NE IPA V3 (Noble Beast)

All Grain Recipe

Submitted By: Stone (Shared)
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Brewer: Scott Tone
Batch Size: 6.25 galStyle: Specialty IPA (21B)
Boil Size: 7.29 galStyle Guide: BJCP 2015
Color: 3.7 SRMEquipment: Scott's Pot and Cooler - All Grain
Bitterness: 79.6 IBUsBoil Time: 60 min
Est OG: 1.053 (13.2° P)Mash Profile: Single Infusion, Medium Body
Est FG: 1.012 SG (2.9° P)Fermentation: Ale, Three Stage
ABV: 5.5%Taste Rating: 43.0

Amount Name Type #
9.39 gal Vancouver, BC (2016) Water 1
12.50 g Calcium Chloride (Mash 60 min) Misc 2
4.50 g Gypsum (Calcium Sulfate) (Mash 60 min) Misc 3
0.50 Campden Tablets (Mash 60 min) Misc 4
1.00 tsp Lactic Acid (Mash 0 min) Misc 5
1 lbs White Wheat Malt (2.4 SRM) Grain 6
1 lbs Oats, Flaked (1.0 SRM) Grain 7
3 lbs 4.00 oz Wheat, Flaked (1.6 SRM) Grain 8
2.24 oz BEST Acidulated (BESTMALZ) (3.0 SRM) Grain 9
4 lbs Floor Malted Pilsner (2.0 SRM) Grain 10
8.00 oz Rice Hulls (0.0 SRM) Adjunct 11
4 lbs Pale Malt (2 Row) CAD (2.0 SRM) Grain 12
0.50 oz Mosaic (HBC 369) [12.2%] - First Wort Hops 13
2.50 g Yeast Nutrient (Boil 15 min) Misc 14
1.50 oz Citra [12.0%] - Steep 20 min Hops 15
1.50 oz Galaxy [14.0%] - Steep 20 min Hops 16
1.50 oz Citra [12.0%] - Steep 10 min Hops 17
1.50 oz Galaxy [14.0%] - Steep 10 min Hops 18
1.00 oz Citra [12.0%] - Steep 5 min Hops 19
1.00 oz Galaxy [14.0%] - Steep 5 min Hops 20
1 pkgs Juice (Imperial Yeast #A38) Yeast 21
3.50 oz Mosaic (HBC 369) [12.2%] - Dry Hop 12 days Hops 22
2.00 oz Hallertau Blanc [10.5%] - Dry Hop 3 days Hops 23
2.00 oz El Dorado [15.0%] - Dry Hop 3 days Hops 24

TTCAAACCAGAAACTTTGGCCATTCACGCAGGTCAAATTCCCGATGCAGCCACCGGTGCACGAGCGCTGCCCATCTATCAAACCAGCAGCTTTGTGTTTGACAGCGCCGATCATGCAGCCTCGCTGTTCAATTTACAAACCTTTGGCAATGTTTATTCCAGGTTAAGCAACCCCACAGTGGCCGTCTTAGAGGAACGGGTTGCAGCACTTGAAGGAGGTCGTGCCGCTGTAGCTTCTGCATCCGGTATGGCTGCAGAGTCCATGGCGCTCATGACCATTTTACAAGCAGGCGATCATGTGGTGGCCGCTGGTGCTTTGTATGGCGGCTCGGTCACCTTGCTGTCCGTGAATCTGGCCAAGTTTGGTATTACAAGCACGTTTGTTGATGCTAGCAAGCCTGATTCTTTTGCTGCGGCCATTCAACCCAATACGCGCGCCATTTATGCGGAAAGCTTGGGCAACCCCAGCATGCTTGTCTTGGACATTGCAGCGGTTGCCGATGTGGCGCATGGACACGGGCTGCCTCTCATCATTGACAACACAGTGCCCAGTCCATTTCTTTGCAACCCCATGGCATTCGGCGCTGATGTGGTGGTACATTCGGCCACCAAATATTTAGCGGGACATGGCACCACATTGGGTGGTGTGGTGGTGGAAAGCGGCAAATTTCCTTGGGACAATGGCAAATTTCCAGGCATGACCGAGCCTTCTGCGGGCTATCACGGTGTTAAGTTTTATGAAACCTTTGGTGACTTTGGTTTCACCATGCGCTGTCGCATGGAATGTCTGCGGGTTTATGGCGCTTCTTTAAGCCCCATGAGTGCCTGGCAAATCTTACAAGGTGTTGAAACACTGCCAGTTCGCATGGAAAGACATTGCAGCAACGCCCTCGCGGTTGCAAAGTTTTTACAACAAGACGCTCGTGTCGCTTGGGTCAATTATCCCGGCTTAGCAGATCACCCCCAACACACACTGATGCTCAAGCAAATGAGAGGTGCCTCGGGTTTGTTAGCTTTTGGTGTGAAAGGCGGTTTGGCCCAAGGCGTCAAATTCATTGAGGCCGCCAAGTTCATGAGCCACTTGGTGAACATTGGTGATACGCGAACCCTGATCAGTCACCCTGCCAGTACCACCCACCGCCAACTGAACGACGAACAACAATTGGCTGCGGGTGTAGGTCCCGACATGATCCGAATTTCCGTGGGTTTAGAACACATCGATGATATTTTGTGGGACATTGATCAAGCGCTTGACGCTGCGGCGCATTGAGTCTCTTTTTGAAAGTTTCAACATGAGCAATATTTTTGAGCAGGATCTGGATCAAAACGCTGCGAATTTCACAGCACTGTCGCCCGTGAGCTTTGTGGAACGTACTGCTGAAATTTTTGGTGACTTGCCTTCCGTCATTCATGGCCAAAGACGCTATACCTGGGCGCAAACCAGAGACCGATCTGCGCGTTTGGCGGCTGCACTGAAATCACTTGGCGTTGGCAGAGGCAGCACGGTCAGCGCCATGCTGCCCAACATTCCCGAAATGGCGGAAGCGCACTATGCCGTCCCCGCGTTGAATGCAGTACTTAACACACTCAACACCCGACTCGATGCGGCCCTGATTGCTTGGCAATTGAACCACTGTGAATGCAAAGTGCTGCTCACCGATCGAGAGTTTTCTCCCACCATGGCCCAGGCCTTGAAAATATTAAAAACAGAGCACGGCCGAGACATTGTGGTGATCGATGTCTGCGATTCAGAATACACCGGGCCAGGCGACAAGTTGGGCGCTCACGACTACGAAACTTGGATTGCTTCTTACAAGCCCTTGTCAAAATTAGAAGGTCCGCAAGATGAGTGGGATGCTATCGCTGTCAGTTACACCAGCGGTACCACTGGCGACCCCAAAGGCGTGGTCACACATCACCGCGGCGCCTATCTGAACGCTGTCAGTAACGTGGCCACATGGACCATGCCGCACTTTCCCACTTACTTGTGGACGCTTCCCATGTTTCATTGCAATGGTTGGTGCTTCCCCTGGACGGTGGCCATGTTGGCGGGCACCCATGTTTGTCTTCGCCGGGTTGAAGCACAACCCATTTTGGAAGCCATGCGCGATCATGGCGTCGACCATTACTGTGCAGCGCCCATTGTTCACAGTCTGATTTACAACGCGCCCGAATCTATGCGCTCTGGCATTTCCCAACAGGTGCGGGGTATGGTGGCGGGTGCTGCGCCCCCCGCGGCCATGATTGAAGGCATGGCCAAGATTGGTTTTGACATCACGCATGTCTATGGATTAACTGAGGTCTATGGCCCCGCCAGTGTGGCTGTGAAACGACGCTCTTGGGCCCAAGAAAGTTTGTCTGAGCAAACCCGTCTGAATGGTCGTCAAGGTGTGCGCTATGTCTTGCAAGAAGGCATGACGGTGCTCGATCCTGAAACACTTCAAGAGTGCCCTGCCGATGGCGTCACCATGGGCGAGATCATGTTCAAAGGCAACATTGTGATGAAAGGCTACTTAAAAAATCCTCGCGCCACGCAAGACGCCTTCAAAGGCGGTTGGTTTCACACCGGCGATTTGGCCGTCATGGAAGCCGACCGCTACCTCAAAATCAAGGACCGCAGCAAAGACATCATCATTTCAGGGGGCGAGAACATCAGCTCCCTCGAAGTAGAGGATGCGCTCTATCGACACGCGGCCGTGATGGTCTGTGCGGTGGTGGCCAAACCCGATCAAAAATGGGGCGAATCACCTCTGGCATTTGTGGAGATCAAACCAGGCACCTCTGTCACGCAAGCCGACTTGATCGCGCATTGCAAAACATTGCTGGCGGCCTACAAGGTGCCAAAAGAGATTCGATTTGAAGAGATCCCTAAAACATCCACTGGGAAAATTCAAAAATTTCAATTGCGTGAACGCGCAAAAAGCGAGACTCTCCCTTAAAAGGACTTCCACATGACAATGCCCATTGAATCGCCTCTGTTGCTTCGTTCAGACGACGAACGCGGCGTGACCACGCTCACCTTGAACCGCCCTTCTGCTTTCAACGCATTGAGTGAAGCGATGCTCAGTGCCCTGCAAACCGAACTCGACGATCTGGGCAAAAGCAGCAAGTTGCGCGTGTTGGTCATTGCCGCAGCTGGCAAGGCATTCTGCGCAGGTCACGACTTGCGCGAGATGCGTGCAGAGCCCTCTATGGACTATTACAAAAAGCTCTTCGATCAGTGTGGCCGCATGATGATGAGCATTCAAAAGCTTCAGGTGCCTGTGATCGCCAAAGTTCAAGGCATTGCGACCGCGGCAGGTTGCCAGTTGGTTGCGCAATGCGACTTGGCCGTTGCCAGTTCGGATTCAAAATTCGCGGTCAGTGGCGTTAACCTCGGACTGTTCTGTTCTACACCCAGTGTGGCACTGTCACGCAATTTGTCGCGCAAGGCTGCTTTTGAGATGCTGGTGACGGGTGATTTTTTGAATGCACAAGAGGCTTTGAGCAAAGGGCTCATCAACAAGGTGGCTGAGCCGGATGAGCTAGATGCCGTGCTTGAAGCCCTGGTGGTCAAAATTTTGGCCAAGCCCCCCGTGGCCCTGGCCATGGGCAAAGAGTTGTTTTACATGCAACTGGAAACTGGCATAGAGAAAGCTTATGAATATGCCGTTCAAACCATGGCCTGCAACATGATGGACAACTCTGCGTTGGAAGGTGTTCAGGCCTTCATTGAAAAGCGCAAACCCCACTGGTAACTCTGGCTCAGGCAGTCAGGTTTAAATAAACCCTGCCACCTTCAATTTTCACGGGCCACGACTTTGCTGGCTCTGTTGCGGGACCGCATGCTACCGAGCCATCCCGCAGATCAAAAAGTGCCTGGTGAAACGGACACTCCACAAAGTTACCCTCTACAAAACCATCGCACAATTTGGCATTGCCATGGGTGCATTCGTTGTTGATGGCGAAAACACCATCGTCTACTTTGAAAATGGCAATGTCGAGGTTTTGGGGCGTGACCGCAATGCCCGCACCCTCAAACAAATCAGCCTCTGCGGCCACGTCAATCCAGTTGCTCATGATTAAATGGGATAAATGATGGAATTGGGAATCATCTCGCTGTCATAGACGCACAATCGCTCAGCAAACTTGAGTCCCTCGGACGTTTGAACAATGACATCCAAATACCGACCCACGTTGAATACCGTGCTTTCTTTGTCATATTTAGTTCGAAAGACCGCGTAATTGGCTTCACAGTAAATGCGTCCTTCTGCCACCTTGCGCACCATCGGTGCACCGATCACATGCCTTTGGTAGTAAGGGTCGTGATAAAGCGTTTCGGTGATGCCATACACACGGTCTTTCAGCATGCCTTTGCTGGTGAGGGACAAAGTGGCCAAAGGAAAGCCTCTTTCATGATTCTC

Water profile: DC5YFXF. 3oz@85-99 °C; 3oz@71-76 °C; 2oz@60-66 °C (most myrcene extraction at this temp) Add lactic acid to spare water to pH between 5.7 and 6.4. Target 3:1 Chloride to Sulfate; 175-200 ppm Chloride to 75 ppm Sulfate; 130 ppm Calcium. Consider under pitching yeast and free-rise to stress for ester production. While there seems to be a lot of positive results, John Palmer, in his book How to Brew, says, “A word of caution when adding hops at knockout or using a hopback - depending on several factors, e.g. amount, variety, freshness, etc., the beer may take on a grassy taste due to tannins and other compounds which are usually neutralized by the boil (15 minutes)”. Whirlpool additions can be done at different temperature points. The first effective range is what I call the high isomerization range, which is roughly 185–210°F (85–99°C). In this range, the temperature is high enough that some hops alpha acids are still being isomerized, adding bitterness. This is the range you might use if you still want to add some IBUs to your beer while also adding some hops oils. At the higher temperature, however, you do risk vaporizing a larger portion of hops oils. The medium whirlpool range is roughly 160–170°F (71–76°C). In this range, there is little isomerization going on, so you will not be adding much bitterness. Also, volatilization is reduced, so you will preserve more hops oils. Fortunately, the wort is still hot enough to allow good solubility for the oils. This is a good compromise range to use if you are looking to preserve hops oils with minimal whirlpool time, and it is probably a good range for homebrewers to work in since it does not require an excessively long whirlpool. Below that you have the low whirlpool range, which is 150–160°F (60–66°C). In this range, you will volatilize the fewest hops oils, but your hops will also require a longer whirlpool time due to lower solubility at the lower temperature. This is a range you might want to try when trying to preserve oils such as myrcene (Mosaic Myrcene Oil Composition 47%-53%), which has low solubility and is also highly volatile, as it is less likely to vaporize. This is also a range where many pro brewers have the advantage due to the longer whirlpool times and ability to more accurately control their whirlpool temperature.